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Cohort By Education Differences In Longitudinal Change In Functional Ability
Jönköping University, School of Health and Welfare, HHJ, Institute of Gerontology. Jönköping University, School of Health and Welfare, HHJ. ARN-J (Aging Research Network - Jönköping). Indiana University Southeast, New Albany, IN, USA.ORCID iD: 0000-0003-2346-2470
Jönköping University, School of Health and Welfare, HHJ, Institute of Gerontology. Jönköping University, School of Health and Welfare, HHJ. ARN-J (Aging Research Network - Jönköping).ORCID iD: 0000-0003-4149-9787
2018 (English)In: Innovation in Aging, ISSN 1556-343X, Vol. 2, no suppl_1, p. 477-477Article in journal, Meeting abstract (Refereed) Published
Abstract [en]

Quality of life in late adulthood is a function of physical, emotional, and intellectual health, and maintenance of functional ability is central to sustaining independent living. Generational differences in health behaviors and health care may result in differences in how functional ability changes with age. Twenty assessments of functional ability were collected as part of the longitudinal Swedish Adoption/Twin Study of Aging from twins aged 50–88 at the first wave. Participants completed up to 9 assessments covering a 26-year period. Factor analysis was used to create 3 factors: flexibility, fine motor skills, and balance. Individuals born 1900–1924 (N=441) were compared with individuals born 1925–1948 (N=418). Latent growth curve modeling indicated accelerating changes with age for all 3 factors in both cohorts, but difficulties in motor function increased at a significantly slower pace in the later born cohort. Education was added to the LGCM as an indicator of socio-economic conditions: lower education (elementary school) vs. higher education. Sixty-nine percent of the earlier born cohort and 50% of the later born cohort had only elementary school education. Adding education to the LGCM had no impact on rates of change in the early born cohort. In the later born cohort, however, individuals with less education had the same aging trajectories as the earlier born cohort. That is, only later born individuals with higher educational achievement showed the slower rate of aging of functional abilities. Results demonstrate the SES distinction in the impact of health improvements over the 20th century.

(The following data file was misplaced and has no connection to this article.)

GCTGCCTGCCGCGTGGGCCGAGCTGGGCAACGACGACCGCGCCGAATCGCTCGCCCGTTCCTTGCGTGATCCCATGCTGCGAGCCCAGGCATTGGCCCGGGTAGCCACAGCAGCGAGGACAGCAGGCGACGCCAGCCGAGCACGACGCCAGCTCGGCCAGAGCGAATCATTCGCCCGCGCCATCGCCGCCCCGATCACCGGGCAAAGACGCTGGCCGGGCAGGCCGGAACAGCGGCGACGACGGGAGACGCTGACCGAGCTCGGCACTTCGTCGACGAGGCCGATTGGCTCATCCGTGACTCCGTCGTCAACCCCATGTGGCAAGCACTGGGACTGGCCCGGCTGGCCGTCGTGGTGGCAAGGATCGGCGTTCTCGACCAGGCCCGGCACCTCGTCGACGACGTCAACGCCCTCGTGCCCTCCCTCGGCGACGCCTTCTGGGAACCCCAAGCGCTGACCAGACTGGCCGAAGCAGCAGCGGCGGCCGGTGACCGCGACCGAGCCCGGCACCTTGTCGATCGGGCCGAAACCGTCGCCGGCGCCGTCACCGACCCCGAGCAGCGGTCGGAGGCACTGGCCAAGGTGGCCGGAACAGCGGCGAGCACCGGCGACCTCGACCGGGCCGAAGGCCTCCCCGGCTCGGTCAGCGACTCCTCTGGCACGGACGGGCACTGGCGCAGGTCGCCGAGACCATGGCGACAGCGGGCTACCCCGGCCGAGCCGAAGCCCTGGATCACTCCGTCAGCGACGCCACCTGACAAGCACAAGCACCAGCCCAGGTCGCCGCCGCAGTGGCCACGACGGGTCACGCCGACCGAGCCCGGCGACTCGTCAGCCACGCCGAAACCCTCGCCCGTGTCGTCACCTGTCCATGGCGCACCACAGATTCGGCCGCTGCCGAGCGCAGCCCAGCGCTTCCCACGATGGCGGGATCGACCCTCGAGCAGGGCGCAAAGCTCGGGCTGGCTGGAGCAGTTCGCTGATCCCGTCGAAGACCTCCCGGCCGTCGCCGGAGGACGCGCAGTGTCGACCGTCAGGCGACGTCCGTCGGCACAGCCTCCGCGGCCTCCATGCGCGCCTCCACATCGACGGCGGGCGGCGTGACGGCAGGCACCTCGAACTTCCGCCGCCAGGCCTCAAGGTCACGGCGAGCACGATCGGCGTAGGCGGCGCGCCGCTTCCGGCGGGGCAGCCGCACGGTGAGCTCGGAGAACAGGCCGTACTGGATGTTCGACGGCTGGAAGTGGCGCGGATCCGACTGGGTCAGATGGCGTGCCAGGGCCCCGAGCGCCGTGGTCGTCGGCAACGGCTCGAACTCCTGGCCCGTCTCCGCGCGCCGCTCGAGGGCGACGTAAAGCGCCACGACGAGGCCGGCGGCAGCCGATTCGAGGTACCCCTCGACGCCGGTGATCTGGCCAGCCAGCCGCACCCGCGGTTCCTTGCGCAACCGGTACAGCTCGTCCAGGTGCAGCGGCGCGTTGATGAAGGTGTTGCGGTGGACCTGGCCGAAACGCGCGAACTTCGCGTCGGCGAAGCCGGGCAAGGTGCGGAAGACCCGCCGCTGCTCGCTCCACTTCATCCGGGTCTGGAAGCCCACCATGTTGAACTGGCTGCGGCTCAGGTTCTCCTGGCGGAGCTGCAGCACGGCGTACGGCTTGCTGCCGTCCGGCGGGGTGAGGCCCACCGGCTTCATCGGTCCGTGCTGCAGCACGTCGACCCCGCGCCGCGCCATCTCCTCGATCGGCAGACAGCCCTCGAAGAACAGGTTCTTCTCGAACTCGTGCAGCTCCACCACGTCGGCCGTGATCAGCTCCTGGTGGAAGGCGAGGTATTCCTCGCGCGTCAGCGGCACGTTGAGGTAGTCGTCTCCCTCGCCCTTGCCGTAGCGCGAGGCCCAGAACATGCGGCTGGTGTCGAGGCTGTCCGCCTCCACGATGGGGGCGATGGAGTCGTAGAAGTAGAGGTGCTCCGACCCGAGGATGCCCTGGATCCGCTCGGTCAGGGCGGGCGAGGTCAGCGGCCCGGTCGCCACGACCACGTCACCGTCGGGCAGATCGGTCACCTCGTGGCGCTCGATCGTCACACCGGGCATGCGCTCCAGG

Place, publisher, year, edition, pages
Oxford University Press, 2018. Vol. 2, no suppl_1, p. 477-477
National Category
Gerontology, specialising in Medical and Health Sciences
Identifiers
URN: urn:nbn:se:hj:diva-42706DOI: 10.1093/geroni/igy023.1783Local ID: HHJARNISOAI: oai:DiVA.org:hj-42706DiVA, id: diva2:1281707
Conference
The Gerontological Society of America's 70th Annual Scientific Meeting, Boston, November 14-18, 2018
Available from: 2019-01-23 Created: 2019-01-23 Last updated: 2019-01-23Bibliographically approved

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Finkel, DeborahErnsth-Bravell, Marie

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